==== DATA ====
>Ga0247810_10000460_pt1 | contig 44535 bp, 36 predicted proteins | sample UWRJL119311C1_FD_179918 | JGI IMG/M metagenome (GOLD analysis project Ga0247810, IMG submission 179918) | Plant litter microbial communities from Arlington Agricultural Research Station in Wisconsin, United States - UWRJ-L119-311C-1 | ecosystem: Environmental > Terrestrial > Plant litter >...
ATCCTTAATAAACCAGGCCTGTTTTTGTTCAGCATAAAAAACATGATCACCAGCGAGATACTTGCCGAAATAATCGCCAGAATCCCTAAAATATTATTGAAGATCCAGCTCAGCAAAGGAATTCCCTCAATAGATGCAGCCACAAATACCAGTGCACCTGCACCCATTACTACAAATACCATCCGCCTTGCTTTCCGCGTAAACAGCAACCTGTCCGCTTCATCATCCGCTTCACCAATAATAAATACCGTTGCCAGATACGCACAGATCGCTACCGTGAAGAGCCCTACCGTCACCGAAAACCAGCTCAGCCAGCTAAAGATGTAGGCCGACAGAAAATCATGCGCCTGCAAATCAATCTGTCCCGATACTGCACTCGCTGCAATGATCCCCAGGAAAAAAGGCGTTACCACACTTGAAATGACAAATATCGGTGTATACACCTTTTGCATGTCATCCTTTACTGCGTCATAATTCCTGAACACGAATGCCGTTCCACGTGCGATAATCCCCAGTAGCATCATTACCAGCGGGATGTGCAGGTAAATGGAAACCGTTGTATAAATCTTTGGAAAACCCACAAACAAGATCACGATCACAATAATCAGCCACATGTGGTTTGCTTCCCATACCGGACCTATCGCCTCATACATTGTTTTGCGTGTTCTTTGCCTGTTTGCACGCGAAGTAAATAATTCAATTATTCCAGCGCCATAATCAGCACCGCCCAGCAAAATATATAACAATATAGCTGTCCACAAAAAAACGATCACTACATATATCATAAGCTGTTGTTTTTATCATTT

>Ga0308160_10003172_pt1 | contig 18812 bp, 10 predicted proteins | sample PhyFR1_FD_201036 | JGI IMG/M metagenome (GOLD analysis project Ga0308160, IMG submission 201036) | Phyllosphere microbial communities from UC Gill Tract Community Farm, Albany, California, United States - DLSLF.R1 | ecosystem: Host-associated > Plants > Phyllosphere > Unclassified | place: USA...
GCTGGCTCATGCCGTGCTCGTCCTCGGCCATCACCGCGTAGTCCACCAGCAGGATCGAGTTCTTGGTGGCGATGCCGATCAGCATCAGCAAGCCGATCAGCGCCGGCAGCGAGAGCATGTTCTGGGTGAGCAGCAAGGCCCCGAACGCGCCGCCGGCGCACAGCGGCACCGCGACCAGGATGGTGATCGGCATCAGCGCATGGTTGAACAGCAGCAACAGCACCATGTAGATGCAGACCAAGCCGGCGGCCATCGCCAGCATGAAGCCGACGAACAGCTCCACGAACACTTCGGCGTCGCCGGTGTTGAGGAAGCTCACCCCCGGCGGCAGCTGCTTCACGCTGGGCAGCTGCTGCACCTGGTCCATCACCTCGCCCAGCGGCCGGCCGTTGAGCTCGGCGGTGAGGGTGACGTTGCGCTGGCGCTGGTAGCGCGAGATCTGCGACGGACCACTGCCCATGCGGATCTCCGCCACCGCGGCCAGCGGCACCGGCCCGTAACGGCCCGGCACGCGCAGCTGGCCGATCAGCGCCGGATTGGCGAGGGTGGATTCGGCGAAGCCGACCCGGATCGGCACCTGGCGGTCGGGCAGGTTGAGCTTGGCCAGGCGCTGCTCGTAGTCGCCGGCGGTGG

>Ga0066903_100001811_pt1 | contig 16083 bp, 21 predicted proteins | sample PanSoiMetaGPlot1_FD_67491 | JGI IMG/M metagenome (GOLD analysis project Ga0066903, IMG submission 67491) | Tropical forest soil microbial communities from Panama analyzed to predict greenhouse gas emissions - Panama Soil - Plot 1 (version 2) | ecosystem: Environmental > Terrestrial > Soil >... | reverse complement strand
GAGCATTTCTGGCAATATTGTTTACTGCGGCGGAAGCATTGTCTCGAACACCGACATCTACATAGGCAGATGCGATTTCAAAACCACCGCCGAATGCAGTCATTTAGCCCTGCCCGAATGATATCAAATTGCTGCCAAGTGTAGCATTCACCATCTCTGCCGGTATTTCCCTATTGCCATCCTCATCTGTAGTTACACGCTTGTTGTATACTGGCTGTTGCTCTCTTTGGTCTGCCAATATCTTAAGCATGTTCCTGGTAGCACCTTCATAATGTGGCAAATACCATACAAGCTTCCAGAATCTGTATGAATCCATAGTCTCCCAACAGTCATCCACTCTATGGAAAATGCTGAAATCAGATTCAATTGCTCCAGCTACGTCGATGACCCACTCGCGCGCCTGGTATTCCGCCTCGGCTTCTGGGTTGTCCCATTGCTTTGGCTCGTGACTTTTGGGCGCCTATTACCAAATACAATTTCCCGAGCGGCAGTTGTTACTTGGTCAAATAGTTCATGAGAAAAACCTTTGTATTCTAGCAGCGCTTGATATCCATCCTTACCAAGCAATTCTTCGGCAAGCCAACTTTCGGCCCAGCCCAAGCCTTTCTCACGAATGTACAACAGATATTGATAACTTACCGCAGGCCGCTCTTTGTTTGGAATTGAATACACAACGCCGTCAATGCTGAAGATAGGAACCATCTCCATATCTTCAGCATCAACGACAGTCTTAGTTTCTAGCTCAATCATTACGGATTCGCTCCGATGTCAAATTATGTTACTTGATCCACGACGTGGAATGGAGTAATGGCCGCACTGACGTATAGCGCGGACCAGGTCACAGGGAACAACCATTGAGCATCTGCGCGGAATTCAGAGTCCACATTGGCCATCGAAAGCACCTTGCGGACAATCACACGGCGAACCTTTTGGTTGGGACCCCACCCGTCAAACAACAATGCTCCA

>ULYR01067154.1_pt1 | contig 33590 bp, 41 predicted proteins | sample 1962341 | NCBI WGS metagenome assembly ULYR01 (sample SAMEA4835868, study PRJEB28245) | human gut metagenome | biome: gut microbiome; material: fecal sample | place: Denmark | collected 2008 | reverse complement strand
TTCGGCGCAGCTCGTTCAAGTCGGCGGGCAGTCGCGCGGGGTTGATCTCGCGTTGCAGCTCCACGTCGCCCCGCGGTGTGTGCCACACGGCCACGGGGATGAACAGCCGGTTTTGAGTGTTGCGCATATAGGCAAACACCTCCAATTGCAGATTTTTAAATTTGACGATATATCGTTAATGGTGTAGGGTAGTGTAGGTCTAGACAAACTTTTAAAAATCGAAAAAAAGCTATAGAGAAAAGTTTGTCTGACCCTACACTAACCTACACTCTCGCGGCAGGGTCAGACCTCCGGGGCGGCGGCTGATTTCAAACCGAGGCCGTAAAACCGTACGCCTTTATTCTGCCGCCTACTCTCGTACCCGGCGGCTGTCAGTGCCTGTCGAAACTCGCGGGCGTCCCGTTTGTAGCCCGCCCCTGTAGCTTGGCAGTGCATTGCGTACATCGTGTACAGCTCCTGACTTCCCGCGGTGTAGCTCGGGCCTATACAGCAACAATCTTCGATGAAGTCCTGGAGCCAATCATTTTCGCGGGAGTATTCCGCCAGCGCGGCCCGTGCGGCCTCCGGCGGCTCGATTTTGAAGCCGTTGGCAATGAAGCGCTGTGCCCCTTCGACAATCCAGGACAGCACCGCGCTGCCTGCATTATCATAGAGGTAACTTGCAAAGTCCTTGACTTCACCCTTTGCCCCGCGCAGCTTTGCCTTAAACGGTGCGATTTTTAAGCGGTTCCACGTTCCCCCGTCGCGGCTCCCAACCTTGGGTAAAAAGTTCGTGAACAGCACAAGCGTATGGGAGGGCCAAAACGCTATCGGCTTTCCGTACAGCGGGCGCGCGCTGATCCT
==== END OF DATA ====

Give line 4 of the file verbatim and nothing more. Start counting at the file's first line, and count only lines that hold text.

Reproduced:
GCTGGCTCATGCCGTGCTCGTCCTCGGCCATCACCGCGTAGTCCACCAGCAGGATCGAGTTCTTGGTGGCGATGCCGATCAGCATCAGCAAGCCGATCAGCGCCGGCAGCGAGAGCATGTTCTGGGTGAGCAGCAAGGCCCCGAACGCGCCGCCGGCGCACAGCGGCACCGCGACCAGGATGGTGATCGGCATCAGCGCATGGTTGAACAGCAGCAACAGCACCATGTAGATGCAGACCAAGCCGGCGGCCATCGCCAGCATGAAGCCGACGAACAGCTCCACGAACACTTCGGCGTCGCCGGTGTTGAGGAAGCTCACCCCCGGCGGCAGCTGCTTCACGCTGGGCAGCTGCTGCACCTGGTCCATCACCTCGCCCAGCGGCCGGCCGTTGAGCTCGGCGGTGAGGGTGACGTTGCGCTGGCGCTGGTAGCGCGAGATCTGCGACGGACCACTGCCCATGCGGATCTCCGCCACCGCGGCCAGCGGCACCGGCCCGTAACGGCCCGGCACGCGCAGCTGGCCGATCAGCGCCGGATTGGCGAGGGTGGATTCGGCGAAGCCGACCCGGATCGGCACCTGGCGGTCGGGCAGGTTGAGCTTGGCCAGGCGCTGCTCGTAGTCGCCGGCGGTGG